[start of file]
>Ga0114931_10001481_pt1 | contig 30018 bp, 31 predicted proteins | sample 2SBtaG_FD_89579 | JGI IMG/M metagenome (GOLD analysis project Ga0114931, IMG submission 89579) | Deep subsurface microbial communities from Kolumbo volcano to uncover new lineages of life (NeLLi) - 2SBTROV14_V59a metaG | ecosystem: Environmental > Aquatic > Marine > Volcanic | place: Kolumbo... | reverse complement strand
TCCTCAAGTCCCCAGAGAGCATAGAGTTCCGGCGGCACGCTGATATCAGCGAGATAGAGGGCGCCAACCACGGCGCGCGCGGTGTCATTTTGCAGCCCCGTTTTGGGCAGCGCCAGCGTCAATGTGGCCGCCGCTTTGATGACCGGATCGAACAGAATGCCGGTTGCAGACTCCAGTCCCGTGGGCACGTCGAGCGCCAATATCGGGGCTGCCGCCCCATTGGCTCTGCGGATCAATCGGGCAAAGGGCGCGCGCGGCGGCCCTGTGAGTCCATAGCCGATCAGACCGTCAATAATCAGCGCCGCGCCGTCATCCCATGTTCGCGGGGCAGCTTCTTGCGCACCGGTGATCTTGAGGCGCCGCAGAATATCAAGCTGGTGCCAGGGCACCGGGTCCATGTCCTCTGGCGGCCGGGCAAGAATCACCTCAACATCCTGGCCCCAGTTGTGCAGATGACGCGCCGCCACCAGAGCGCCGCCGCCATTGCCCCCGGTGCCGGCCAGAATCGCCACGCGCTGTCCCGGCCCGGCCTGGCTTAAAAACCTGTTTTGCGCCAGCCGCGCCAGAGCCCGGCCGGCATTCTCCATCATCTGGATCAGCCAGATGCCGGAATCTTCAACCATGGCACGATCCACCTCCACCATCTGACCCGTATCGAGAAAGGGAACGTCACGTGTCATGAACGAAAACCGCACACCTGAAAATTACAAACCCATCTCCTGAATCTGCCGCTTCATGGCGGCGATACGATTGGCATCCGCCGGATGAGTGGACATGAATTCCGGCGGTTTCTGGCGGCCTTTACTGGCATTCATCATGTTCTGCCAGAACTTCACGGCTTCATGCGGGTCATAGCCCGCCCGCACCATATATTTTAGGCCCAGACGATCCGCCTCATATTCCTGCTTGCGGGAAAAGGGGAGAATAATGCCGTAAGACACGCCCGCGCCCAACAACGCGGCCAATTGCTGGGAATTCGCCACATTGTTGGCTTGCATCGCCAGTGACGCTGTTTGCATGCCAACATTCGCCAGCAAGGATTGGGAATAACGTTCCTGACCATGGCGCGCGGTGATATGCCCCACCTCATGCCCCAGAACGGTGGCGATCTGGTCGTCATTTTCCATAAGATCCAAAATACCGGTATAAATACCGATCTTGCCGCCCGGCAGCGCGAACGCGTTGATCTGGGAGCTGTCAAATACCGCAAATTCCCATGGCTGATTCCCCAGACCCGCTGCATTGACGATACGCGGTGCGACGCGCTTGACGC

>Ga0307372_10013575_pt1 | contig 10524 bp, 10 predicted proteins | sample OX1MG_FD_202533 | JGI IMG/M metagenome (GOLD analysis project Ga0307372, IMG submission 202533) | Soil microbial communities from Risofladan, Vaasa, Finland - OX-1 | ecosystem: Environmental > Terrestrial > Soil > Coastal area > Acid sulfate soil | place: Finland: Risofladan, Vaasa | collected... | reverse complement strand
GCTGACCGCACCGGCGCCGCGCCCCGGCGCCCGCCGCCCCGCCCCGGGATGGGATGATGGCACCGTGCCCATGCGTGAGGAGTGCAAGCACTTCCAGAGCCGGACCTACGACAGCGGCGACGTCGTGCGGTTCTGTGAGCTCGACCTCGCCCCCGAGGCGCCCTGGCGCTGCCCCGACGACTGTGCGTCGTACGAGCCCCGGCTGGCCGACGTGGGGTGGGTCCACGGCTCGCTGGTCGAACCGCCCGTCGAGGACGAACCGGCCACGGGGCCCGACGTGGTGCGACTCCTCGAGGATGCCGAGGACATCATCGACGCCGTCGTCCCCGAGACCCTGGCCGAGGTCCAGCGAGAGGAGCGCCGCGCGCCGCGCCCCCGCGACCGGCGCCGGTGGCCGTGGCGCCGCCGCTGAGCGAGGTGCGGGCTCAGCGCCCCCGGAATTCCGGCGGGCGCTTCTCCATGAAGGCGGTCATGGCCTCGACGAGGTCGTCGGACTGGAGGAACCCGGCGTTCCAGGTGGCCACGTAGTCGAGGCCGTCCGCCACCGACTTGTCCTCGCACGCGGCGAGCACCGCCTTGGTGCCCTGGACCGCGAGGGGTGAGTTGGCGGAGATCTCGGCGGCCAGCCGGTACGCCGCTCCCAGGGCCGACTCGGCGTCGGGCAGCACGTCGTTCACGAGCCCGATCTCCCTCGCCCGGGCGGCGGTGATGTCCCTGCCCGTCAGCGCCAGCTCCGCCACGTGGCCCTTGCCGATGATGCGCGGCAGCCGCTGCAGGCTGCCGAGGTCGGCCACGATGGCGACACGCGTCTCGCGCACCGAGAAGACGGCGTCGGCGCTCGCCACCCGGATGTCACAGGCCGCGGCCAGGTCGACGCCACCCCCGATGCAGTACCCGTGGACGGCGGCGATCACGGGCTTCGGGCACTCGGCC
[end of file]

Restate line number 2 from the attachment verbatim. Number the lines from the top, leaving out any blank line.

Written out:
TCCTCAAGTCCCCAGAGAGCATAGAGTTCCGGCGGCACGCTGATATCAGCGAGATAGAGGGCGCCAACCACGGCGCGCGCGGTGTCATTTTGCAGCCCCGTTTTGGGCAGCGCCAGCGTCAATGTGGCCGCCGCTTTGATGACCGGATCGAACAGAATGCCGGTTGCAGACTCCAGTCCCGTGGGCACGTCGAGCGCCAATATCGGGGCTGCCGCCCCATTGGCTCTGCGGATCAATCGGGCAAAGGGCGCGCGCGGCGGCCCTGTGAGTCCATAGCCGATCAGACCGTCAATAATCAGCGCCGCGCCGTCATCCCATGTTCGCGGGGCAGCTTCTTGCGCACCGGTGATCTTGAGGCGCCGCAGAATATCAAGCTGGTGCCAGGGCACCGGGTCCATGTCCTCTGGCGGCCGGGCAAGAATCACCTCAACATCCTGGCCCCAGTTGTGCAGATGACGCGCCGCCACCAGAGCGCCGCCGCCATTGCCCCCGGTGCCGGCCAGAATCGCCACGCGCTGTCCCGGCCCGGCCTGGCTTAAAAACCTGTTTTGCGCCAGCCGCGCCAGAGCCCGGCCGGCATTCTCCATCATCTGGATCAGCCAGATGCCGGAATCTTCAACCATGGCACGATCCACCTCCACCATCTGACCCGTATCGAGAAAGGGAACGTCACGTGTCATGAACGAAAACCGCACACCTGAAAATTACAAACCCATCTCCTGAATCTGCCGCTTCATGGCGGCGATACGATTGGCATCCGCCGGATGAGTGGACATGAATTCCGGCGGTTTCTGGCGGCCTTTACTGGCATTCATCATGTTCTGCCAGAACTTCACGGCTTCATGCGGGTCATAGCCCGCCCGCACCATATATTTTAGGCCCAGACGATCCGCCTCATATTCCTGCTTGCGGGAAAAGGGGAGAATAATGCCGTAAGACACGCCCGCGCCCAACAACGCGGCCAATTGCTGGGAATTCGCCACATTGTTGGCTTGCATCGCCAGTGACGCTGTTTGCATGCCAACATTCGCCAGCAAGGATTGGGAATAACGTTCCTGACCATGGCGCGCGGTGATATGCCCCACCTCATGCCCCAGAACGGTGGCGATCTGGTCGTCATTTTCCATAAGATCCAAAATACCGGTATAAATACCGATCTTGCCGCCCGGCAGCGCGAACGCGTTGATCTGGGAGCTGTCAAATACCGCAAATTCCCATGGCTGATTCCCCAGACCCGCTGCATTGACGATACGCGGTGCGACGCGCTTGACGC